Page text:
"She Might Look My Way" is the song written by Alex Chilton and Tommy Hoehn, one that Alex Chilton used to play in the late 1970s. . . . Chris Stamey delivers a wonderful rendition of it here. "I was prepared to go all the way with this thing/Really commit myself/Really submit myself." It has a rather sweet pop vibe, at times feeling like it is at the edge of becoming a rock song, like when he sings, "'Cause I need something I can use/And I don't want to fight and lose."

Then "Here's How We Start Again" is a gentle and pretty number, with both strings and steel guitar. Yes, it has some country elements, but also a bit of an early 1960s pop flavor, in the rhythm of the vocal line. These are the opening lines: "Here's how we start again/You tell me a lie/I say I'll believe in you/Until the day I die." This track features a really nice vocal performance, with some wonderful harmonies, and is one of my favorites.

"I Will Try" is a sweet pop number that begins with Chris Stamey singing, "I will try, I will try." Ah, what more can we ask of someone? . . ."Dear Friend" has a softer, more intimate feel, and the opening lines brought tears to my eyes: "Dear friend, I know you're sad/You feel like giving up/Dear friend, I know that times are bad/You feel like giving up/But it doesn't have to be so hard." He repeats that line, "It doesn't have to be so hard," because when things are rough it takes a lot for that message to sink in. Sometimes we just need to hear that someone is there for us, and this song provides that voice.

"Greensboro Days" is another of the album's strongest tracks, featuring an excellent vocal performance and a cool vibe from its start. And I love the way it builds. "I should have written you a letter/I should have tried to make some sense of it/But nothing could make this better/No excuses or sentiment." There is more great stuff on strings. And check out that guitar work during the instrumental section in the second half. I also love that mandolin. This is one hell of a good song. It ends with the line, "And I am New York bound," and is followed, appropriately, by "Back To New York." This one has a somewhat jazzy aspect at the beginning, and also a bit of the feel of a show tune. This song about New York contains references to Bob Dylan ("jingle jangle morning"), Dave Van Ronk and Jack Kerouac.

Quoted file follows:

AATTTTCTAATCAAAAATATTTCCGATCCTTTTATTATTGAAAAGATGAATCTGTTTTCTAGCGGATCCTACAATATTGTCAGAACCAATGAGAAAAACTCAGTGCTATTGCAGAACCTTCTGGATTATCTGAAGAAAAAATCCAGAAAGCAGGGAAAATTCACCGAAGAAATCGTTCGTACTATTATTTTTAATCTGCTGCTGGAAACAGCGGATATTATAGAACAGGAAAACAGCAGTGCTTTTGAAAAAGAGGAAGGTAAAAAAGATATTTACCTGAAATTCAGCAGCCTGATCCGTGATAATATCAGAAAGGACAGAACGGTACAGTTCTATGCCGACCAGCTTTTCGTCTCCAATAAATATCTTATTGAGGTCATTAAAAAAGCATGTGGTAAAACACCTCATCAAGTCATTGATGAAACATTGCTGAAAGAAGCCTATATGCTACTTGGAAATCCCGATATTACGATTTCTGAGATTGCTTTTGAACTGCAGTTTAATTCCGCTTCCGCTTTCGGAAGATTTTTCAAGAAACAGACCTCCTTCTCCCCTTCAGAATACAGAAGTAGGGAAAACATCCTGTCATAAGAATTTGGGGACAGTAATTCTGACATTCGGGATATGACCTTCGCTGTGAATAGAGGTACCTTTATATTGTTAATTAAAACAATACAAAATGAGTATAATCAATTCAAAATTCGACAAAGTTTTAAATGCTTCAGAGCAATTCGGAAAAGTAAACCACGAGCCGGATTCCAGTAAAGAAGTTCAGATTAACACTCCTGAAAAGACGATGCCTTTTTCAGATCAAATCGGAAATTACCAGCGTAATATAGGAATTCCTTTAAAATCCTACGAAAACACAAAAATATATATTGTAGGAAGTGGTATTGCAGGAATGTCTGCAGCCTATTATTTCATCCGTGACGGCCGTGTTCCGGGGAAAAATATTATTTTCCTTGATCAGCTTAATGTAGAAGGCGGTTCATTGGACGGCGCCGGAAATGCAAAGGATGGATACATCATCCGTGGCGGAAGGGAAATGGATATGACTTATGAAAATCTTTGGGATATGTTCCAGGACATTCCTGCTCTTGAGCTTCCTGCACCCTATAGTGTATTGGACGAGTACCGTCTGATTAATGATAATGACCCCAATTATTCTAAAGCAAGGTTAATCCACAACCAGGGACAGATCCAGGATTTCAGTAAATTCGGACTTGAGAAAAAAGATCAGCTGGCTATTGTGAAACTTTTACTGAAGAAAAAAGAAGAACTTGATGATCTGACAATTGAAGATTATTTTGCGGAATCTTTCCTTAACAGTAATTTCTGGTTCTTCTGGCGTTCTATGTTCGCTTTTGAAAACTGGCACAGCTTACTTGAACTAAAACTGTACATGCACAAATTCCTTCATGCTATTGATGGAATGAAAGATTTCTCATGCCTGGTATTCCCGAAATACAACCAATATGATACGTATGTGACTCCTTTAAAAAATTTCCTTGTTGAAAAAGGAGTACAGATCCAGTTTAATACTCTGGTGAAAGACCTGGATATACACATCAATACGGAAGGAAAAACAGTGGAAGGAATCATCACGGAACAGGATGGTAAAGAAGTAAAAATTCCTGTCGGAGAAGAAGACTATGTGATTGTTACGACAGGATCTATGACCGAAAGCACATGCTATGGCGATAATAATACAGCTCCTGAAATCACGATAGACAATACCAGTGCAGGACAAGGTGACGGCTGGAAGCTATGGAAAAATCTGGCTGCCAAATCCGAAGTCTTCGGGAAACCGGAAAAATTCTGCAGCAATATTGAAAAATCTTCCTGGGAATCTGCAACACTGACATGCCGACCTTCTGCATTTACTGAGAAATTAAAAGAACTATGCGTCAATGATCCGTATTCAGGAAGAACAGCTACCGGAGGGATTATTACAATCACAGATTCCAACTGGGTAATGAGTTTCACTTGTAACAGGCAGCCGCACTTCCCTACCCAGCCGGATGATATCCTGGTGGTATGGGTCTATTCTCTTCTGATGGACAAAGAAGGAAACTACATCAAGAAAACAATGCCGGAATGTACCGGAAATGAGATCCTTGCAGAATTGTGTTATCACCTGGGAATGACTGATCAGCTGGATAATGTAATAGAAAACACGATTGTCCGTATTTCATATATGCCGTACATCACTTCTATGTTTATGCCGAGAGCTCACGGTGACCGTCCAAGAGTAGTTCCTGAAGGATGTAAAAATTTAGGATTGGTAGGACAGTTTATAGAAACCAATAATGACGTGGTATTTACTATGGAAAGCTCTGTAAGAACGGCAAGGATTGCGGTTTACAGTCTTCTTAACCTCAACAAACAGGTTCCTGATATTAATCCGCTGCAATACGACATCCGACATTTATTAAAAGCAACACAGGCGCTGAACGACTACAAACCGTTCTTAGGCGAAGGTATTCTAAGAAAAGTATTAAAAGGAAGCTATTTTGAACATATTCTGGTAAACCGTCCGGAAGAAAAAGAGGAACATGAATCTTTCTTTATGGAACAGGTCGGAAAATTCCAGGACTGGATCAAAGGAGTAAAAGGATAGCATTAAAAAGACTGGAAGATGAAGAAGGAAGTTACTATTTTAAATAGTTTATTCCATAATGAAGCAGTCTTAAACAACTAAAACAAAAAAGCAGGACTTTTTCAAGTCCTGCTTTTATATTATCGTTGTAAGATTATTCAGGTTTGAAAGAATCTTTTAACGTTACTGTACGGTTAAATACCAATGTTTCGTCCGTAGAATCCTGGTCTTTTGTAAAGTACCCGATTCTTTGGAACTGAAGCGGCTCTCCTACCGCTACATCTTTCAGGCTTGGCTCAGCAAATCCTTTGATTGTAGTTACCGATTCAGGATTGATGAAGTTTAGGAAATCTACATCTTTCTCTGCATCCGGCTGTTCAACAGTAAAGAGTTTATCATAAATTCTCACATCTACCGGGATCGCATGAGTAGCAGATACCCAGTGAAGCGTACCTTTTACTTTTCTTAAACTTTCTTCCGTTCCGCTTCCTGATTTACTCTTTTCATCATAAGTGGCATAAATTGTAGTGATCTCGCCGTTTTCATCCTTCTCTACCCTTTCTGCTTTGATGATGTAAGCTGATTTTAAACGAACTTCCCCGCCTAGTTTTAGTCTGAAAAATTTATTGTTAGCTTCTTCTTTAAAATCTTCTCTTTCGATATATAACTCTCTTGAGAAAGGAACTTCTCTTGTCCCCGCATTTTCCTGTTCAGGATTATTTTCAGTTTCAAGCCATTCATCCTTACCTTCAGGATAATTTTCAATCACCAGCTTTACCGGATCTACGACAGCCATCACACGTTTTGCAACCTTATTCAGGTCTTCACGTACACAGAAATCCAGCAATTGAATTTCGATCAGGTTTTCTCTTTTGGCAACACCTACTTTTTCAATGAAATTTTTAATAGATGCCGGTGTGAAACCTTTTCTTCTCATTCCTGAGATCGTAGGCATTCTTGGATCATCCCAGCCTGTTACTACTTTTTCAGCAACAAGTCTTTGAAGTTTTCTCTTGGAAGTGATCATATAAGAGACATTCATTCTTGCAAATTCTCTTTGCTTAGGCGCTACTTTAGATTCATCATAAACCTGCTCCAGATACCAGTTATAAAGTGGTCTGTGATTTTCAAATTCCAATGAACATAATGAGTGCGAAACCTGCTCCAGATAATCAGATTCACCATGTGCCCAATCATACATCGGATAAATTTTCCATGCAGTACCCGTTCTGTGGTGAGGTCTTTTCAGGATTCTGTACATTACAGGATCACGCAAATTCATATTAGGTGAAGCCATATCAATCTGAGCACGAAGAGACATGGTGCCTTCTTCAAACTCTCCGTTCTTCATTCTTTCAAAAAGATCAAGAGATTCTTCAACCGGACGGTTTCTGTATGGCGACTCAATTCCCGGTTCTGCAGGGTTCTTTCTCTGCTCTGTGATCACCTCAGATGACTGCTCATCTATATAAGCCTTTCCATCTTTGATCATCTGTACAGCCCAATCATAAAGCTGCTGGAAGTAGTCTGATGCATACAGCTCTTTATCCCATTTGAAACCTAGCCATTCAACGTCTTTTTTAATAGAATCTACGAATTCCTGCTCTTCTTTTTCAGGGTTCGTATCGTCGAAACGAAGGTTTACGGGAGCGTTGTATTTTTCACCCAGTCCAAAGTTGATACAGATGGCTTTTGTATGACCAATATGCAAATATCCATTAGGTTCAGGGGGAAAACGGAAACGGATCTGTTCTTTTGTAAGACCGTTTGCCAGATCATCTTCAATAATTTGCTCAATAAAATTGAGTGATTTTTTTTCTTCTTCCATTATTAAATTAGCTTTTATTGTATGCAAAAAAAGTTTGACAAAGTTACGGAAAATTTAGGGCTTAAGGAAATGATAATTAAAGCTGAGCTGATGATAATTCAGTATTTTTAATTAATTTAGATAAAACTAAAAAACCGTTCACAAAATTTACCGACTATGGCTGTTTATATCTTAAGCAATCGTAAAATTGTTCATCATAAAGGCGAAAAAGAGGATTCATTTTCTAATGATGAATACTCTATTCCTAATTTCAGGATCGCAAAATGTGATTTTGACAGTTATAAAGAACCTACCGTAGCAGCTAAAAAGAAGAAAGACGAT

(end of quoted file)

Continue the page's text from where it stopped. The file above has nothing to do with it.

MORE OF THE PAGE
Interestingly, Chris Stamey goes from New York to Minneapolis, sort of the opposite of Dylan's trajectory, with "The Sweetheart Of The Video," a song with a more somber vibe, featuring some moving work on strings. "And for a moment there/She looks straight at me/The sweetheart of the video/Now just a memory." And the music has the feel of memory. "The darkness wrapped its arms around her tight/And carried her away."

Robert Baird, QoBuz:

Chris Stamey's a songwriting connoisseur. In recent years this co-founder of the dB's, the influential '80s power pop band, has been paying tribute to classic pop song history and making a virtue of musical nostalgia. His last two solo albums, New Songs for the 20th Century (2019) and A Brand-New Shade of Blue (2020) successfully revived the kind of direct and unabashedly romantic pop songwriting that preceded rock and roll—without being boring or trite. The Great Escape, on the other hand, is a collection filled with the kind of indie rock the singer-songwriter has been making since the late 1970s.

It opens with the one-two punch of the sunny, easy-to-like guitar pop of the title track and the even better "Realize." Both are reasonable facsimiles of the deep tracks that make the original pair of dB's albums so special. A welcome artifact is an earnest revival of the unknown Alex Chilton/Tommy Hoehn tune "She Might Look My Way," featuring engineering and producing legend Mitch Easter on drums and Terry Manning of Stax/Ardent Studios fame on guitar, bass, vocals, and mellotron flutes. Later, Stamey evokes the Byrds with the happy rhythms, massed voices, and nimble pedal steel of his wedding song, "I Will Try" as well as the rolling lilt and obvious title reference of "The Sweetheart of the Video." His autobiographical "Greensboro Days" harks back to '60s "California Dreamin'"-styled sunshine pop. Led by the pedal steel of Eric Heywood and the lap steel and dobro of Allyn Love, there's also a slight country shade to some of the songs. This includes the majestic and mournful ballad, "(A Prisoner of This) Hopeless Love," where fiddle accompanies lines like "jealousy and a wandering eye will tear your love apart" which force the undone narrator to concede he's "just a prisoner of this hopeless love, until my day is done." The mood swings the other way in the bubbly and sentimental "Back In New York." A nod to Stamey's continuing fascination with Tin Pan Alley that appears in both acoustic and electric versions, it's a fairy tale love song to Gotham where "the subways sing a lullaby" and where he wants to revel in a "jingle jangle morning where Dave Van Ronk would sing, where Trane played 'E-pis-tro-phy.'" A romantic versed in many genres, Chris Stamey continues to make the case that illuminating songwriting never goes out of style.